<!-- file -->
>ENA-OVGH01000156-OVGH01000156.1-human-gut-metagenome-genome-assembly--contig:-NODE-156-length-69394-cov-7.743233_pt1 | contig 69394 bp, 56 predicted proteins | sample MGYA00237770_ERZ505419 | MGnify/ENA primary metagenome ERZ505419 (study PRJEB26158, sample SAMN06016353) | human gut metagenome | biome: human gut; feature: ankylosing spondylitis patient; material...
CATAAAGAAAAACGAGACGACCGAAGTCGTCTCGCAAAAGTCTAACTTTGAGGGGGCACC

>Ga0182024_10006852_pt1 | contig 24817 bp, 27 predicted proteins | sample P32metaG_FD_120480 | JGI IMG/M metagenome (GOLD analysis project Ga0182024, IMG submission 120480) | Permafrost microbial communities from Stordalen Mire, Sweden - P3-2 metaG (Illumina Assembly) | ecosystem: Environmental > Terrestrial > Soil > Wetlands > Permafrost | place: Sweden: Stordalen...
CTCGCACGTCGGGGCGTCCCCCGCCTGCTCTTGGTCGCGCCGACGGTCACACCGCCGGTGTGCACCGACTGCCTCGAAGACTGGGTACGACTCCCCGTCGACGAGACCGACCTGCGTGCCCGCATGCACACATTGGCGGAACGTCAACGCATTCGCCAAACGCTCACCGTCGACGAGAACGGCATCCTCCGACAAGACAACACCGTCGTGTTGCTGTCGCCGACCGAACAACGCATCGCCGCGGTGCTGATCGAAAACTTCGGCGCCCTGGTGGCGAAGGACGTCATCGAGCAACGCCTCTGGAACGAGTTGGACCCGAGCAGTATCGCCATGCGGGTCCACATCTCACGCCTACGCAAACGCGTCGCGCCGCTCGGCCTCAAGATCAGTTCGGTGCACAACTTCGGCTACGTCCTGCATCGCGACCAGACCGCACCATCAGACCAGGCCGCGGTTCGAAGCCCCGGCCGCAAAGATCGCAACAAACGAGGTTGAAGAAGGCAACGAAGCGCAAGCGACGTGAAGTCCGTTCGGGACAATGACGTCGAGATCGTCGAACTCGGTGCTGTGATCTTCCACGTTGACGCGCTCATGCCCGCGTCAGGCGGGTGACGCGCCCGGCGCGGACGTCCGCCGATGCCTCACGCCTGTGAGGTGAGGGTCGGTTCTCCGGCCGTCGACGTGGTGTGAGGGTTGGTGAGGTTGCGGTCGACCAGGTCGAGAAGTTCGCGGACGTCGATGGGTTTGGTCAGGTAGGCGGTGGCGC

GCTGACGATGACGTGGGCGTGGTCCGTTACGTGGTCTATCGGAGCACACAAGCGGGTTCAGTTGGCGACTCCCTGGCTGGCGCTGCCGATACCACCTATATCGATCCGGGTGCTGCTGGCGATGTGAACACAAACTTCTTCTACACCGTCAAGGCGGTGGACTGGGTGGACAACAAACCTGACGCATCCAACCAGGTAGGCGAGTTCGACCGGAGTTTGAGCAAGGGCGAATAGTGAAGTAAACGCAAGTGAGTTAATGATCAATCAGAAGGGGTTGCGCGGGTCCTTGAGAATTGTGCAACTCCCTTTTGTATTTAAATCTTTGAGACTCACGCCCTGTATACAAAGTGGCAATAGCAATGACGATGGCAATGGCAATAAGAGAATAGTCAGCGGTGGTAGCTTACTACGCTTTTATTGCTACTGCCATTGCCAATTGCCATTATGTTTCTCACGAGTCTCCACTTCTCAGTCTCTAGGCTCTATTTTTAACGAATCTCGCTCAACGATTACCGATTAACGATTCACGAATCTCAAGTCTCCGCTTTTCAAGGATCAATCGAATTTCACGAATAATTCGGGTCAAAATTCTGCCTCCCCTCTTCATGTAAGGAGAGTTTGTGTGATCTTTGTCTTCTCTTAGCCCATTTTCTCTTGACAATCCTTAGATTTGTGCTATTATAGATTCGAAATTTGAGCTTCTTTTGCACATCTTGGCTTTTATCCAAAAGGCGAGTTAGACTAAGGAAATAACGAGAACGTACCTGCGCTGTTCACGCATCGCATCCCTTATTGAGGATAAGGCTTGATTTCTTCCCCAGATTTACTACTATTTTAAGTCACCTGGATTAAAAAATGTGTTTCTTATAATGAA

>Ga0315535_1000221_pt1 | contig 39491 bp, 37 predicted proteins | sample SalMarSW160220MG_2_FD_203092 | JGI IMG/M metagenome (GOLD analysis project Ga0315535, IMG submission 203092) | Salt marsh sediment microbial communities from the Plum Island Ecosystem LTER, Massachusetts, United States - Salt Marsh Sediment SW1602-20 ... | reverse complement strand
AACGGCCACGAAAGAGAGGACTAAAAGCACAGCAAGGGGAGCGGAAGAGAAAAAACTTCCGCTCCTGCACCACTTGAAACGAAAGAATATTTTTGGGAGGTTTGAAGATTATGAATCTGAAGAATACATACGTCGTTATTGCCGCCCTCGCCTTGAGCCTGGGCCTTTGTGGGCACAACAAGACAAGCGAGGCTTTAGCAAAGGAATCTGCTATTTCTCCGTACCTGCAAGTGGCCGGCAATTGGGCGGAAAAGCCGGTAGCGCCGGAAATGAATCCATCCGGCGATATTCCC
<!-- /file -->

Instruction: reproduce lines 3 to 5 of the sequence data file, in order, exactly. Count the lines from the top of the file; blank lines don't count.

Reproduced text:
>Ga0182024_10006852_pt1 | contig 24817 bp, 27 predicted proteins | sample P32metaG_FD_120480 | JGI IMG/M metagenome (GOLD analysis project Ga0182024, IMG submission 120480) | Permafrost microbial communities from Stordalen Mire, Sweden - P3-2 metaG (Illumina Assembly) | ecosystem: Environmental > Terrestrial > Soil > Wetlands > Permafrost | place: Sweden: Stordalen...
CTCGCACGTCGGGGCGTCCCCCGCCTGCTCTTGGTCGCGCCGACGGTCACACCGCCGGTGTGCACCGACTGCCTCGAAGACTGGGTACGACTCCCCGTCGACGAGACCGACCTGCGTGCCCGCATGCACACATTGGCGGAACGTCAACGCATTCGCCAAACGCTCACCGTCGACGAGAACGGCATCCTCCGACAAGACAACACCGTCGTGTTGCTGTCGCCGACCGAACAACGCATCGCCGCGGTGCTGATCGAAAACTTCGGCGCCCTGGTGGCGAAGGACGTCATCGAGCAACGCCTCTGGAACGAGTTGGACCCGAGCAGTATCGCCATGCGGGTCCACATCTCACGCCTACGCAAACGCGTCGCGCCGCTCGGCCTCAAGATCAGTTCGGTGCACAACTTCGGCTACGTCCTGCATCGCGACCAGACCGCACCATCAGACCAGGCCGCGGTTCGAAGCCCCGGCCGCAAAGATCGCAACAAACGAGGTTGAAGAAGGCAACGAAGCGCAAGCGACGTGAAGTCCGTTCGGGACAATGACGTCGAGATCGTCGAACTCGGTGCTGTGATCTTCCACGTTGACGCGCTCATGCCCGCGTCAGGCGGGTGACGCGCCCGGCGCGGACGTCCGCCGATGCCTCACGCCTGTGAGGTGAGGGTCGGTTCTCCGGCCGTCGACGTGGTGTGAGGGTTGGTGAGGTTGCGGTCGACCAGGTCGAGAAGTTCGCGGACGTCGATGGGTTTGGTCAGGTAGGCGGTGGCGC

GCTGACGATGACGTGGGCGTGGTCCGTTACGTGGTCTATCGGAGCACACAAGCGGGTTCAGTTGGCGACTCCCTGGCTGGCGCTGCCGATACCACCTATATCGATCCGGGTGCTGCTGGCGATGTGAACACAAACTTCTTCTACACCGTCAAGGCGGTGGACTGGGTGGACAACAAACCTGACGCATCCAACCAGGTAGGCGAGTTCGACCGGAGTTTGAGCAAGGGCGAATAGTGAAGTAAACGCAAGTGAGTTAATGATCAATCAGAAGGGGTTGCGCGGGTCCTTGAGAATTGTGCAACTCCCTTTTGTATTTAAATCTTTGAGACTCACGCCCTGTATACAAAGTGGCAATAGCAATGACGATGGCAATGGCAATAAGAGAATAGTCAGCGGTGGTAGCTTACTACGCTTTTATTGCTACTGCCATTGCCAATTGCCATTATGTTTCTCACGAGTCTCCACTTCTCAGTCTCTAGGCTCTATTTTTAACGAATCTCGCTCAACGATTACCGATTAACGATTCACGAATCTCAAGTCTCCGCTTTTCAAGGATCAATCGAATTTCACGAATAATTCGGGTCAAAATTCTGCCTCCCCTCTTCATGTAAGGAGAGTTTGTGTGATCTTTGTCTTCTCTTAGCCCATTTTCTCTTGACAATCCTTAGATTTGTGCTATTATAGATTCGAAATTTGAGCTTCTTTTGCACATCTTGGCTTTTATCCAAAAGGCGAGTTAGACTAAGGAAATAACGAGAACGTACCTGCGCTGTTCACGCATCGCATCCCTTATTGAGGATAAGGCTTGATTTCTTCCCCAGATTTACTACTATTTTAAGTCACCTGGATTAAAAAATGTGTTTCTTATAATGAA